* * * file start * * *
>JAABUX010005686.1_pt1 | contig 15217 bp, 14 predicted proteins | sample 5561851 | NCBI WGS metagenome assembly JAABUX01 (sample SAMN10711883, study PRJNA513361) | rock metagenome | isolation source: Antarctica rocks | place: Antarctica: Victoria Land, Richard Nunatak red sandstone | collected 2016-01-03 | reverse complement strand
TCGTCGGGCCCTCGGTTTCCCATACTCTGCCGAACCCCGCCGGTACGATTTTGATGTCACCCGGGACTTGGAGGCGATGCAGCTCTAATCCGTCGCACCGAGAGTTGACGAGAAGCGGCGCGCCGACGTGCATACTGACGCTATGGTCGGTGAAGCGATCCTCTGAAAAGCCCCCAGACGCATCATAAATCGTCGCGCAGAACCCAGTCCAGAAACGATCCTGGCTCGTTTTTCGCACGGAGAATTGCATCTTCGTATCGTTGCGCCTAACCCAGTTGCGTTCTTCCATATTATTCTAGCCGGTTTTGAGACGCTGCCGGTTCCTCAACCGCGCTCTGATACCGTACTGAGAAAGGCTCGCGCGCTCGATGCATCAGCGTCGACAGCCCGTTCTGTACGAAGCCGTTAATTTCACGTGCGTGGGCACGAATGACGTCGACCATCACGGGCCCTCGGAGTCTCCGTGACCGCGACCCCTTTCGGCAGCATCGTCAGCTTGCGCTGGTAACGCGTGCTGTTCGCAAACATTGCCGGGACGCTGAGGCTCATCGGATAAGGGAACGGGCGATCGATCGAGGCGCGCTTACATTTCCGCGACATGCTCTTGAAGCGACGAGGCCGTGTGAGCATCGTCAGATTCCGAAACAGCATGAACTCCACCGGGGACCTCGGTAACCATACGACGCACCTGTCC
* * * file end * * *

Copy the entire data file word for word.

>JAABUX010005686.1_pt1 | contig 15217 bp, 14 predicted proteins | sample 5561851 | NCBI WGS metagenome assembly JAABUX01 (sample SAMN10711883, study PRJNA513361) | rock metagenome | isolation source: Antarctica rocks | place: Antarctica: Victoria Land, Richard Nunatak red sandstone | collected 2016-01-03 | reverse complement strand
TCGTCGGGCCCTCGGTTTCCCATACTCTGCCGAACCCCGCCGGTACGATTTTGATGTCACCCGGGACTTGGAGGCGATGCAGCTCTAATCCGTCGCACCGAGAGTTGACGAGAAGCGGCGCGCCGACGTGCATACTGACGCTATGGTCGGTGAAGCGATCCTCTGAAAAGCCCCCAGACGCATCATAAATCGTCGCGCAGAACCCAGTCCAGAAACGATCCTGGCTCGTTTTTCGCACGGAGAATTGCATCTTCGTATCGTTGCGCCTAACCCAGTTGCGTTCTTCCATATTATTCTAGCCGGTTTTGAGACGCTGCCGGTTCCTCAACCGCGCTCTGATACCGTACTGAGAAAGGCTCGCGCGCTCGATGCATCAGCGTCGACAGCCCGTTCTGTACGAAGCCGTTAATTTCACGTGCGTGGGCACGAATGACGTCGACCATCACGGGCCCTCGGAGTCTCCGTGACCGCGACCCCTTTCGGCAGCATCGTCAGCTTGCGCTGGTAACGCGTGCTGTTCGCAAACATTGCCGGGACGCTGAGGCTCATCGGATAAGGGAACGGGCGATCGATCGAGGCGCGCTTACATTTCCGCGACATGCTCTTGAAGCGACGAGGCCGTGTGAGCATCGTCAGATTCCGAAACAGCATGAACTCCACCGGGGACCTCGGTAACCATACGACGCACCTGTCC